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removing pins

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  • Boaz Berney
    Speaking of removing keys - does anyone have tips about removing key pins which are stuck? i come across the problem very often with originals as well as with
    Message 1 of 7 , Dec 1, 2003
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      Speaking of removing keys - does anyone have tips about removing key pins which are stuck?  i come across the problem very often with originals as well as with modern copies.  Sometimes heating the pin a bit helps, but often one just ends with a scratched instrument and a pin that has no ends anymore.  Any tips?
       
      Thanks,
      Boaz
    • Thomas Fehr
      Have you tried to heat with a strong low voltage DC-Source? Thomas ... -- Flötenbau Thomas Fehr Seestrasse 185 CH-8712 Stäfa +41 1 926 65 26
      Message 2 of 7 , Dec 1, 2003
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        Have you tried to heat with a strong low voltage DC-Source?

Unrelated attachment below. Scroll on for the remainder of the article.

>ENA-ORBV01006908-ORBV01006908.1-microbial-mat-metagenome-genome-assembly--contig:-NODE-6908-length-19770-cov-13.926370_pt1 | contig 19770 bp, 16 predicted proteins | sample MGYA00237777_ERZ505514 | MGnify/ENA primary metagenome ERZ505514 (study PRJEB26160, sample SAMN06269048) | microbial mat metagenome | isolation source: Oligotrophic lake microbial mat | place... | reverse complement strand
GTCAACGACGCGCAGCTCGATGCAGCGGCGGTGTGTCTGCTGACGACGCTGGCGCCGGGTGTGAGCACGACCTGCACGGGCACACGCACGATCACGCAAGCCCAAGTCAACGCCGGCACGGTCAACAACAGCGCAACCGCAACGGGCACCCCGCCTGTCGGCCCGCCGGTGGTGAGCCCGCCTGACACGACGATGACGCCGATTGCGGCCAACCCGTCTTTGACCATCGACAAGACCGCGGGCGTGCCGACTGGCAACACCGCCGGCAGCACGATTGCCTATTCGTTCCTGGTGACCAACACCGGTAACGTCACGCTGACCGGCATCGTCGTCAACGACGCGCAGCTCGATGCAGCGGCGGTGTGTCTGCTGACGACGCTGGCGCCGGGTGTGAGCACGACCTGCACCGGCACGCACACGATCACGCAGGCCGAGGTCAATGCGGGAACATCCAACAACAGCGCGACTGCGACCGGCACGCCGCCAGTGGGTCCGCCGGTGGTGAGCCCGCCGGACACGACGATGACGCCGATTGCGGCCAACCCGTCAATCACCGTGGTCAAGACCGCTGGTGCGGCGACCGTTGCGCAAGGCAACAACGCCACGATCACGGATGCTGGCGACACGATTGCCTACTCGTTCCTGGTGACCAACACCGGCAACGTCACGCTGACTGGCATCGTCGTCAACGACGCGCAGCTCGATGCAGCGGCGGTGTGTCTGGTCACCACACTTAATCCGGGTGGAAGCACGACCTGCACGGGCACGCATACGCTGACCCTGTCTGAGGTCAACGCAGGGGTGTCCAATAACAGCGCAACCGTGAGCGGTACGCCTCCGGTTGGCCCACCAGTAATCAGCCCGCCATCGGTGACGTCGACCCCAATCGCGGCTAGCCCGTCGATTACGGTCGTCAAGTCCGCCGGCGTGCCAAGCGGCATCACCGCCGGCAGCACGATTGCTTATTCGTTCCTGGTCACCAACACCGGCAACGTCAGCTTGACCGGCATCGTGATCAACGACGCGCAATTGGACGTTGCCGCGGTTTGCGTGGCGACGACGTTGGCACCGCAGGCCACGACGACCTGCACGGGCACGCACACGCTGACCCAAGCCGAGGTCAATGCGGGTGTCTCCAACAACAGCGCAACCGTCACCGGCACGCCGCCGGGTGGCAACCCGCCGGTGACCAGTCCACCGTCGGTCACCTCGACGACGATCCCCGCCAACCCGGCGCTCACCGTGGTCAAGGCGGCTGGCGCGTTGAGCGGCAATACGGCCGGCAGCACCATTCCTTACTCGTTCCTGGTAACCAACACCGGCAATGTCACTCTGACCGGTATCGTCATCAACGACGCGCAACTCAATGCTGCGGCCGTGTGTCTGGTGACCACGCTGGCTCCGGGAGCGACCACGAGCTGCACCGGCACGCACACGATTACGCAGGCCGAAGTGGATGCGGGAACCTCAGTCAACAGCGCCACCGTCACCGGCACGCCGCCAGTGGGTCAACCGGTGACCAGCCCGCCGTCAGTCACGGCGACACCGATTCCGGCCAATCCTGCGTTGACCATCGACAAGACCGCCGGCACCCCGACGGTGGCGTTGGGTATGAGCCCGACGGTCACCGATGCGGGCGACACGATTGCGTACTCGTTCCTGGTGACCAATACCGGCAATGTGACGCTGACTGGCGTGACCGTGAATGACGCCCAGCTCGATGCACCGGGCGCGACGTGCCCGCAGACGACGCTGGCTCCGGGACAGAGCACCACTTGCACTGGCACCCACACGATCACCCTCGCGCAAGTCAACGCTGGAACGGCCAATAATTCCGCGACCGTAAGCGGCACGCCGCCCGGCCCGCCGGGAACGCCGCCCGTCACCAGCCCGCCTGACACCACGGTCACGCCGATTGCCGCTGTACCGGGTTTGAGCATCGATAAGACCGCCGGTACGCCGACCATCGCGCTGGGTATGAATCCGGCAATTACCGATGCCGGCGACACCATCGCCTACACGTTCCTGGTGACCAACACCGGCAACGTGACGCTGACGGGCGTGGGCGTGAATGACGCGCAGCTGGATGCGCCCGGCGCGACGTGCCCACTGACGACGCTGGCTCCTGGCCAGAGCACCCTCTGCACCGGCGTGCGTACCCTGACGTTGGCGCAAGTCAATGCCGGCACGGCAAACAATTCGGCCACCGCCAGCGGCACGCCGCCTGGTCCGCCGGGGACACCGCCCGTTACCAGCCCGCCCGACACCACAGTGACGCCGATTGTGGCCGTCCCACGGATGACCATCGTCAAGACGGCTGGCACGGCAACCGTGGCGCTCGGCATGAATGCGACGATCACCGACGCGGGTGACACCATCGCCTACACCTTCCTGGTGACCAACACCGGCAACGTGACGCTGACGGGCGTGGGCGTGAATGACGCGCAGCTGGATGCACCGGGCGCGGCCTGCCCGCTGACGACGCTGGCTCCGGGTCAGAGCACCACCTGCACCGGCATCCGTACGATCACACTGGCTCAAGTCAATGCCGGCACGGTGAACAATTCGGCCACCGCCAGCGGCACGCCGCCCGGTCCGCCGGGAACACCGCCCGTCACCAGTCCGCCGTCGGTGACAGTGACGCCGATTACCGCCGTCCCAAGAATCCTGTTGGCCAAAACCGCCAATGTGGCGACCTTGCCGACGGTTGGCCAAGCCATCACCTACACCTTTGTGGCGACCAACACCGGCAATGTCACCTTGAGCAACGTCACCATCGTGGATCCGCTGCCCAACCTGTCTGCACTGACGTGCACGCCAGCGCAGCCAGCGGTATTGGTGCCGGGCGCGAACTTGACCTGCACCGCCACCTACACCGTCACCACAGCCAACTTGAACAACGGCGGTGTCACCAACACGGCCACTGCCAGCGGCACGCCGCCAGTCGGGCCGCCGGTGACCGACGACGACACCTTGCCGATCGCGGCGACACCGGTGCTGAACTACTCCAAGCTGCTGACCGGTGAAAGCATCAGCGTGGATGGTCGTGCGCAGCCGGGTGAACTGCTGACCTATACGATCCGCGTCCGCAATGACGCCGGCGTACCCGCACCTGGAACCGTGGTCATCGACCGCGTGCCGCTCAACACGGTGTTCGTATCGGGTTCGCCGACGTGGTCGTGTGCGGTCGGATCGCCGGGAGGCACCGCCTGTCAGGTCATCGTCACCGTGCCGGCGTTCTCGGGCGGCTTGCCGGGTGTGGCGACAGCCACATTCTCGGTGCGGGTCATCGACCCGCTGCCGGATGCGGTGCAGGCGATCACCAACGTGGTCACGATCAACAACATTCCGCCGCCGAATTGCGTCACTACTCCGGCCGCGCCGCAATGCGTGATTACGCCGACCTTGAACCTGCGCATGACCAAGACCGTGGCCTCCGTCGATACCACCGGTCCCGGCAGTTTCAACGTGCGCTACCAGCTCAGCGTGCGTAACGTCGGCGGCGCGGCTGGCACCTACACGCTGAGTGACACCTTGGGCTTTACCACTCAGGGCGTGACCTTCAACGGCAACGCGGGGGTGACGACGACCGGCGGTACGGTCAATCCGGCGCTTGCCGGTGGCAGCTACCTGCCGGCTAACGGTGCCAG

Thomas

        Boaz Berney wrote:
        > Speaking of removing keys - does anyone have tips about removing key
        > pins which are stuck? i come across the problem very often with
        > originals as well as with modern copies. Sometimes heating the pin a
        > bit helps, but often one just ends with a scratched instrument and a pin
        > that has no ends anymore. Any tips?
        >
        > Thanks,
        > Boaz
        >
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      • Philippe Allain-Dupré
        Dear Boaz Very often the pin is rusty in the wood, at least with original instruments. Using a very cheap oil against rust or oxidization was succesfull for
        Message 3 of 7 , Dec 1, 2003
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          Dear Boaz
          Very often the pin is rusty in the wood, at least with original instruments.
          Using a very cheap oil against rust or oxidization was succesfull for me., not altering the wood at all.